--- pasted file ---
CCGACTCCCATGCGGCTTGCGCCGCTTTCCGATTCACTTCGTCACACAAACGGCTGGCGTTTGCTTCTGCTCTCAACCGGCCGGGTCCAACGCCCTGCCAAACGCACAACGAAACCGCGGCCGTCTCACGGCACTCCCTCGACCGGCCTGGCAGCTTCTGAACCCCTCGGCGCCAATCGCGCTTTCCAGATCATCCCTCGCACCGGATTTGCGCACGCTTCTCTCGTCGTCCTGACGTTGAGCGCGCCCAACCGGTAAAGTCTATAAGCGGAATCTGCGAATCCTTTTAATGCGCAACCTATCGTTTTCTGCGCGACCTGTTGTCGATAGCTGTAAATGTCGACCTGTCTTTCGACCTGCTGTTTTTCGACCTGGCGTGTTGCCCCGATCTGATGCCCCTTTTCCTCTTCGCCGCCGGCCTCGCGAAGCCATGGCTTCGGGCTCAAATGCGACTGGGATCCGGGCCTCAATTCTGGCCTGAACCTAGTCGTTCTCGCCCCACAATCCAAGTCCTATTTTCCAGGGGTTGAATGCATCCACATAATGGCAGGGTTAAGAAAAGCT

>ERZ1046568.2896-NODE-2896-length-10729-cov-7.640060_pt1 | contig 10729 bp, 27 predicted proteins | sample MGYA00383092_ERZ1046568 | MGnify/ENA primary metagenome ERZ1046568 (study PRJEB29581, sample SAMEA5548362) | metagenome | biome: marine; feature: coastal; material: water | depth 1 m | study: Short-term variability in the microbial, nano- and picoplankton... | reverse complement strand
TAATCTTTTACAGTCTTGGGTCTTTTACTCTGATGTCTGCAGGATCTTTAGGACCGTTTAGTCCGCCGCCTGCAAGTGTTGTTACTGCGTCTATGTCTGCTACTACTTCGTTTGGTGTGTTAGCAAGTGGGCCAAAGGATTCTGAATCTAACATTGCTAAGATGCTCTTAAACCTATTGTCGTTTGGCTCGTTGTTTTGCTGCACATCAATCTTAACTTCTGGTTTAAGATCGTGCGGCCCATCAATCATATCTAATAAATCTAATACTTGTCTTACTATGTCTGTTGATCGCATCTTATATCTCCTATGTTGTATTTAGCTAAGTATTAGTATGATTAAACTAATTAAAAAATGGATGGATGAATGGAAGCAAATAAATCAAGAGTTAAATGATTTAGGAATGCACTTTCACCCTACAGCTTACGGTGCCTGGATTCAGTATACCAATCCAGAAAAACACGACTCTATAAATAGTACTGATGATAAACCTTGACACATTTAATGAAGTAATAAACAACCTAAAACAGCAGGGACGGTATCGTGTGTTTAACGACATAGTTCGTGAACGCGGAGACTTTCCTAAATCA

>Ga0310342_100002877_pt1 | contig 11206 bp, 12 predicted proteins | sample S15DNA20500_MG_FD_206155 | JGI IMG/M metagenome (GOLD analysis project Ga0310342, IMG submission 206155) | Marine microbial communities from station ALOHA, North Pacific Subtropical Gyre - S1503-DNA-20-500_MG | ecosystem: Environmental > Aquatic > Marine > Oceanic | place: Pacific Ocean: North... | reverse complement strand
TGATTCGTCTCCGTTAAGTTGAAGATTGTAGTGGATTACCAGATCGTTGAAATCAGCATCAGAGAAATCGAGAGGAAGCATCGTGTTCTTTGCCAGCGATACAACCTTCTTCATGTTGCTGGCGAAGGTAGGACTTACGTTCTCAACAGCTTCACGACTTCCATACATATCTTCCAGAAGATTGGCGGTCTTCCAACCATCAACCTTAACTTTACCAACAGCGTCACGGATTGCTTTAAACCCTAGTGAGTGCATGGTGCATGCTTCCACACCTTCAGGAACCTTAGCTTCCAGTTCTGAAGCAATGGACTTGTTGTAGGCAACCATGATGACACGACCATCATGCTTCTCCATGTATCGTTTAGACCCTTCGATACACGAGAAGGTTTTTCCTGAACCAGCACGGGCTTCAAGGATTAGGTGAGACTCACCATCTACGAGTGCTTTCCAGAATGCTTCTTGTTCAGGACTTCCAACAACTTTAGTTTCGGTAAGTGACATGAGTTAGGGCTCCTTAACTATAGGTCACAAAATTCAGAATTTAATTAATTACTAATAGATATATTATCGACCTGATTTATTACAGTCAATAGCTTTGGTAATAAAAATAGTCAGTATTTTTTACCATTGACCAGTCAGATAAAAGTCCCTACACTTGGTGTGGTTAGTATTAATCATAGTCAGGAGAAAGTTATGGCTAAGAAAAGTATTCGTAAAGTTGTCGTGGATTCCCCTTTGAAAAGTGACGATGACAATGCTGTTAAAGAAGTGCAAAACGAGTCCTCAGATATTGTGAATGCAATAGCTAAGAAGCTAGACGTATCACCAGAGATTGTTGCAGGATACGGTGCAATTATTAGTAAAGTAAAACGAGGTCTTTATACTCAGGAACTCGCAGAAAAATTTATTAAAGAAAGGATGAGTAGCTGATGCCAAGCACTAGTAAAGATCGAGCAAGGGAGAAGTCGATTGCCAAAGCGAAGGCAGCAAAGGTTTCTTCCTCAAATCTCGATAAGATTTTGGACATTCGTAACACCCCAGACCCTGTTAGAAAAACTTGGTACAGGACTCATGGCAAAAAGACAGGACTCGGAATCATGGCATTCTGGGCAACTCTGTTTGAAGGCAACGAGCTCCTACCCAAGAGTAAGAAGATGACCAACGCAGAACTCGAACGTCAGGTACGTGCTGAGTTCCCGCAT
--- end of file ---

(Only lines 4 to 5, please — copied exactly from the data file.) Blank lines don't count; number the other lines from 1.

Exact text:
>Ga0310342_100002877_pt1 | contig 11206 bp, 12 predicted proteins | sample S15DNA20500_MG_FD_206155 | JGI IMG/M metagenome (GOLD analysis project Ga0310342, IMG submission 206155) | Marine microbial communities from station ALOHA, North Pacific Subtropical Gyre - S1503-DNA-20-500_MG | ecosystem: Environmental > Aquatic > Marine > Oceanic | place: Pacific Ocean: North... | reverse complement strand
TGATTCGTCTCCGTTAAGTTGAAGATTGTAGTGGATTACCAGATCGTTGAAATCAGCATCAGAGAAATCGAGAGGAAGCATCGTGTTCTTTGCCAGCGATACAACCTTCTTCATGTTGCTGGCGAAGGTAGGACTTACGTTCTCAACAGCTTCACGACTTCCATACATATCTTCCAGAAGATTGGCGGTCTTCCAACCATCAACCTTAACTTTACCAACAGCGTCACGGATTGCTTTAAACCCTAGTGAGTGCATGGTGCATGCTTCCACACCTTCAGGAACCTTAGCTTCCAGTTCTGAAGCAATGGACTTGTTGTAGGCAACCATGATGACACGACCATCATGCTTCTCCATGTATCGTTTAGACCCTTCGATACACGAGAAGGTTTTTCCTGAACCAGCACGGGCTTCAAGGATTAGGTGAGACTCACCATCTACGAGTGCTTTCCAGAATGCTTCTTGTTCAGGACTTCCAACAACTTTAGTTTCGGTAAGTGACATGAGTTAGGGCTCCTTAACTATAGGTCACAAAATTCAGAATTTAATTAATTACTAATAGATATATTATCGACCTGATTTATTACAGTCAATAGCTTTGGTAATAAAAATAGTCAGTATTTTTTACCATTGACCAGTCAGATAAAAGTCCCTACACTTGGTGTGGTTAGTATTAATCATAGTCAGGAGAAAGTTATGGCTAAGAAAAGTATTCGTAAAGTTGTCGTGGATTCCCCTTTGAAAAGTGACGATGACAATGCTGTTAAAGAAGTGCAAAACGAGTCCTCAGATATTGTGAATGCAATAGCTAAGAAGCTAGACGTATCACCAGAGATTGTTGCAGGATACGGTGCAATTATTAGTAAAGTAAAACGAGGTCTTTATACTCAGGAACTCGCAGAAAAATTTATTAAAGAAAGGATGAGTAGCTGATGCCAAGCACTAGTAAAGATCGAGCAAGGGAGAAGTCGATTGCCAAAGCGAAGGCAGCAAAGGTTTCTTCCTCAAATCTCGATAAGATTTTGGACATTCGTAACACCCCAGACCCTGTTAGAAAAACTTGGTACAGGACTCATGGCAAAAAGACAGGACTCGGAATCATGGCATTCTGGGCAACTCTGTTTGAAGGCAACGAGCTCCTACCCAAGAGTAAGAAGATGACCAACGCAGAACTCGAACGTCAGGTACGTGCTGAGTTCCCGCAT